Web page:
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How Robotic Surgery Can Help the Opioid Crisis

August 20, 2018

Prescription drug addiction is a health crisis in the United States, with the abuse of opioids leading the way. Opioids are a class of drug that includes both illegal drugs such as heroin and others that are legally available by prescription to relieve pain, such as oxycodone, morphine, codeine and hydrocodone.

The Opioid Problem

Opioids are quickly addicting because of the way the drugs interact with the brain. People can become addicted even after just five days of using the drug. Because of the addictive property, a person then craves more of the drug. That leads to using other drugs, such as heroin, and also to opioid overdose, which is increasingly common. In 2016, more than 40,000 Americans died from drug overdoses that involved an opioid—and that number is increasing.

In Florida, opioid-related deaths increased 35 percent from 2015 to 2016, leading Florida governor Rick Scott to declare in 2017 that the opioid crisis was a public health emergency.

For all of the dangers of opioids, the medications have served a purpose in keeping pain tolerable for those with cancer or for those with acute pain, perhaps after a surgical procedure. The key is to ensure that those who need it most get it, while finding other ways to lessen pain when possible.

Changing the Pain-Management CultureWoman with pill bottle

One way to address the overuse is to address expectations. When patients are educated on the procedures and what to expect in terms of pain and its management, they are better able to handle the discomfort. Doctors might suggest that if your pain post-surgery is at an 8 on a scale of 10, even after taking Tylenol and an anti-inflammatory medication, you need something stronger. But if your pain peaks at a 6 out of 10, the Tylenol, an anti-inflammatory medicine, and an ice pack applied to the area might keep the pain under control.

By ensuring that the entire medical team approaches pain management with the idea of helping you be comfortable, without providing more medication than you need, you may minimize reliance on the stronger medicines such as opioids.

Robotic Surgery to Minimize Pain

The way surgery is performed also can minimize the pain you feel—resulting in a decreased need for opioid medication. Robotic surgery is a minimally invasive procedure that uses smaller incisions. Surgeons operate via a mechanical robot that mimics the surgeon’s hand movements. The device has a camera, which helps the surgeon see the internal procedure, and the device is smaller than a person’s hands, enabling more access to the surgery area.

In addition to smaller incisions, robotic surgery results in less blood loss, fewer complications and faster recoveries. This type of surgery can be used for a variety of procedures, such as:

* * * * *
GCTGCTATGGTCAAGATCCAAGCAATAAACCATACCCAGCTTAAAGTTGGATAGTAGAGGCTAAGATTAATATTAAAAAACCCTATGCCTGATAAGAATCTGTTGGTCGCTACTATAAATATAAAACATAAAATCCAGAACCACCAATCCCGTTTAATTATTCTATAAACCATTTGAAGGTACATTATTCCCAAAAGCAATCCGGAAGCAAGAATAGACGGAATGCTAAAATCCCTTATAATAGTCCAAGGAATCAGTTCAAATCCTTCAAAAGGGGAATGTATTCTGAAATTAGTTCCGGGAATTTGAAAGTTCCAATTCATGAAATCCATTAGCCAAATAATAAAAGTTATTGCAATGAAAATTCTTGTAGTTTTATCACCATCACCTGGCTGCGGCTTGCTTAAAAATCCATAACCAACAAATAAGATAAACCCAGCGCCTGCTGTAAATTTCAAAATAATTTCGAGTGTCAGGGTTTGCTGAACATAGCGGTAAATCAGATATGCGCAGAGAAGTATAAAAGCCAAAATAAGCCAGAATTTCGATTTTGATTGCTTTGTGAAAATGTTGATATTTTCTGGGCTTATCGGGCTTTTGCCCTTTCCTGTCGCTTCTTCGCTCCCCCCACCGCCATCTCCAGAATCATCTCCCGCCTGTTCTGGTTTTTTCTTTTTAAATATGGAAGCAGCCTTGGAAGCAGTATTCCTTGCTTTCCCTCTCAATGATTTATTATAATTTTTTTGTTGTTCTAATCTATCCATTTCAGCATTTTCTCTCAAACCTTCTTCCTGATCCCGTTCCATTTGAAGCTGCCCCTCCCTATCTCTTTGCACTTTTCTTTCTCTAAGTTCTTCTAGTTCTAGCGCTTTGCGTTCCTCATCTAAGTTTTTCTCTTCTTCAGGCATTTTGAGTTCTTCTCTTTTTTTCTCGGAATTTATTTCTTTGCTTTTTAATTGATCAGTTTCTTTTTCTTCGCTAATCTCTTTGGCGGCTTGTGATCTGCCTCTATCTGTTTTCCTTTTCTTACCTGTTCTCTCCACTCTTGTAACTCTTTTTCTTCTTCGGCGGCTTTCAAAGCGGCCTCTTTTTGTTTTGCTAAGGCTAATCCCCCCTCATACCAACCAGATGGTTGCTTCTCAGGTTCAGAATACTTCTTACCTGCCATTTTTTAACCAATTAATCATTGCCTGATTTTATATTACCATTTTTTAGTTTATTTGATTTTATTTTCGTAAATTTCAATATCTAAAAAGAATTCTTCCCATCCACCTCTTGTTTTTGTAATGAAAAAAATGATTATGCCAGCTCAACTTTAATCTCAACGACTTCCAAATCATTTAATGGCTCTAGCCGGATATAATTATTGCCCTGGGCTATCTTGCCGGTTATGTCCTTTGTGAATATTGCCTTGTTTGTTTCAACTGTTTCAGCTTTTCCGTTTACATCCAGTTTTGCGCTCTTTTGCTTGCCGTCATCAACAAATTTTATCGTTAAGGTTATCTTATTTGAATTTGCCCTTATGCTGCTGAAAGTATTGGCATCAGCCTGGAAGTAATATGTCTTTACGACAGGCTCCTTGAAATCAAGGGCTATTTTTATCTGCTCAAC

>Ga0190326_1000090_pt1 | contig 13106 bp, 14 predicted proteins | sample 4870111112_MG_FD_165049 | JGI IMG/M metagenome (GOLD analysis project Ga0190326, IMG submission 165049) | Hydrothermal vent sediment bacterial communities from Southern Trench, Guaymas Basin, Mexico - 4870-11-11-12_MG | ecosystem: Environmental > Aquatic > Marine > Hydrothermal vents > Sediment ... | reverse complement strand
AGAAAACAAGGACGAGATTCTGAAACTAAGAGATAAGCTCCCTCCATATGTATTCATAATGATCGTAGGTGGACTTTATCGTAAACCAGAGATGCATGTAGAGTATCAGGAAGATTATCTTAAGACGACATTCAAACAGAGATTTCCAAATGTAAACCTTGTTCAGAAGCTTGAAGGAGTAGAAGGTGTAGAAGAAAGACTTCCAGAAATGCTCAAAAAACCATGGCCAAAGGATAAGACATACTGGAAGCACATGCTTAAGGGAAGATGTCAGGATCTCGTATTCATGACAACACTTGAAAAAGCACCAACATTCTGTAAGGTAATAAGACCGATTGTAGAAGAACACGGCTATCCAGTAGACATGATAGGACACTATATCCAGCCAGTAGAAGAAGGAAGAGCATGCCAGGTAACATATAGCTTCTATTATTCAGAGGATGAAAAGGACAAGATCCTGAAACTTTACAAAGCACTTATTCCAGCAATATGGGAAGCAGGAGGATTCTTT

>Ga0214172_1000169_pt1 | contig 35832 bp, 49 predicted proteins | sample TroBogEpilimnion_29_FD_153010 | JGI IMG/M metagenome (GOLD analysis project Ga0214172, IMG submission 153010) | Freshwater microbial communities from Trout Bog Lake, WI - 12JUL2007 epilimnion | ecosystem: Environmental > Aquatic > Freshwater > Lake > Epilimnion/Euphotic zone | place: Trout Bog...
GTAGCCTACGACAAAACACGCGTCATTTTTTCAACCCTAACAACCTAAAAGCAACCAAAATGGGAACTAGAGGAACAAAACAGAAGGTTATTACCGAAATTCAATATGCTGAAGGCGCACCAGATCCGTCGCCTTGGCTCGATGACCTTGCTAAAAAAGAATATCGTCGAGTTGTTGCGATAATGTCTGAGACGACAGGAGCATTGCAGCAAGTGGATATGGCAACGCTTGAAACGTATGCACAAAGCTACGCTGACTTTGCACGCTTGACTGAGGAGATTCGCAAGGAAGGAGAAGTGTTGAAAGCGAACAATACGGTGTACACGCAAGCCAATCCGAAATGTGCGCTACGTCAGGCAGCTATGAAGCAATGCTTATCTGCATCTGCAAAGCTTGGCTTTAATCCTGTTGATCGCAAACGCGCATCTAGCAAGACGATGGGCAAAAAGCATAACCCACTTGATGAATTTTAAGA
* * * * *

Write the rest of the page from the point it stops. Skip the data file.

• Hernia repair
  • Appendectomy
  • Hysterectomy
  • Thoracic surgery
  • Weight loss surgery
  • Head and neck surgery
  • Urologic surgery
  • Colorectal surgery  

Doctors used to think that it was not only the incisions that caused postoperative pain, but also the actual internal trauma from the surgery itself. However, in comparing patients who had robotic surgery with minimal incisions to those with open surgery (traditional larger incisions), those who had the robotic technique recovered more quickly and with less pain. Of the patients undergoing robotic surgery, most are comfortably managing pain without an opioid, with 80 percent not even filling the prescription.

If you are planning to have surgery, ask your doctor if you’re a candidate for robotic surgery. If so, find out if your doctor offers it and if not, get an opinion from someone who can.

How to Correctly Dispose of Old Opioid Prescriptions

If you’ve had robotic surgery and filled but didn’t use or finish your prescription medicines, you can help address the opioid crisis by carefully disposing of your medicine to ensure no one else will use it.

The Federal Drug Administration (FDA) suggests the following:

  • Mix medicines with dirt, cat litter or coffee grounds—but do not crush tablets or capsules. Put the mixture in a sealed plastic gag and throw in the household trash.
  • Delete all personal information from the prescription label and dispose of the container.
  • Although flushing medicines down the toilet can create an environmental hazard, the FDA says that some extremely dangerous medicines should be disposed of this way, such as fentanyl, hydrocodone, oxycodone, morphine and oxycodone.
  • Look for medicine take-back options, where you can bring medicines to permanent collection sites to remove them from your home.

The opioid crisis requires a multi-pronged approach, and many steps to address it are already being taken. Robotic surgery is one way that provides you with a better post-surgery outcome while also decreasing your risk of opioid dependence.

Why Choose Orlando Health for Robotic Surgery?

Orlando Health has been designated an “Epicenter” by da Vinci technology representative, Intuitive Surgical. This designation was granted because of our excellent patient outcomes, superb safety record and our surgeons’ extensive experience performing a large number of successful robotic surgeries.

Learn More Here

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